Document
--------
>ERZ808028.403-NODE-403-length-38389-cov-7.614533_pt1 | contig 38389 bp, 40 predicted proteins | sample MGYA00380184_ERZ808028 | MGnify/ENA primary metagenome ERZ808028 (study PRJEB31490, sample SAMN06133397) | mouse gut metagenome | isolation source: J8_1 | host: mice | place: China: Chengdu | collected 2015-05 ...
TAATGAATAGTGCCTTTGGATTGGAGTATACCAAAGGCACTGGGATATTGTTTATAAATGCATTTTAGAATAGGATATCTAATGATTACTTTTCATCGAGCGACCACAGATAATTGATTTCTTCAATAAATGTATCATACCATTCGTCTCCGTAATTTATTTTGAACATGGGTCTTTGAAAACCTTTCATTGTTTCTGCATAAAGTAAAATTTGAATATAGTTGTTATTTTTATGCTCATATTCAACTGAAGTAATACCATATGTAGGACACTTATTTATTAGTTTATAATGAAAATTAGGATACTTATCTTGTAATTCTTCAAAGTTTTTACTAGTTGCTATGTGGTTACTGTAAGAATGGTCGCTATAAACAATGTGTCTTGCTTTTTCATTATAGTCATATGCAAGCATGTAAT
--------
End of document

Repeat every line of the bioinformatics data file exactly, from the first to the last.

>ERZ808028.403-NODE-403-length-38389-cov-7.614533_pt1 | contig 38389 bp, 40 predicted proteins | sample MGYA00380184_ERZ808028 | MGnify/ENA primary metagenome ERZ808028 (study PRJEB31490, sample SAMN06133397) | mouse gut metagenome | isolation source: J8_1 | host: mice | place: China: Chengdu | collected 2015-05 ...
TAATGAATAGTGCCTTTGGATTGGAGTATACCAAAGGCACTGGGATATTGTTTATAAATGCATTTTAGAATAGGATATCTAATGATTACTTTTCATCGAGCGACCACAGATAATTGATTTCTTCAATAAATGTATCATACCATTCGTCTCCGTAATTTATTTTGAACATGGGTCTTTGAAAACCTTTCATTGTTTCTGCATAAAGTAAAATTTGAATATAGTTGTTATTTTTATGCTCATATTCAACTGAAGTAATACCATATGTAGGACACTTATTTATTAGTTTATAATGAAAATTAGGATACTTATCTTGTAATTCTTCAAAGTTTTTACTAGTTGCTATGTGGTTACTGTAAGAATGGTCGCTATAAACAATGTGTCTTGCTTTTTCATTATAGTCATATGCAAGCATGTAAT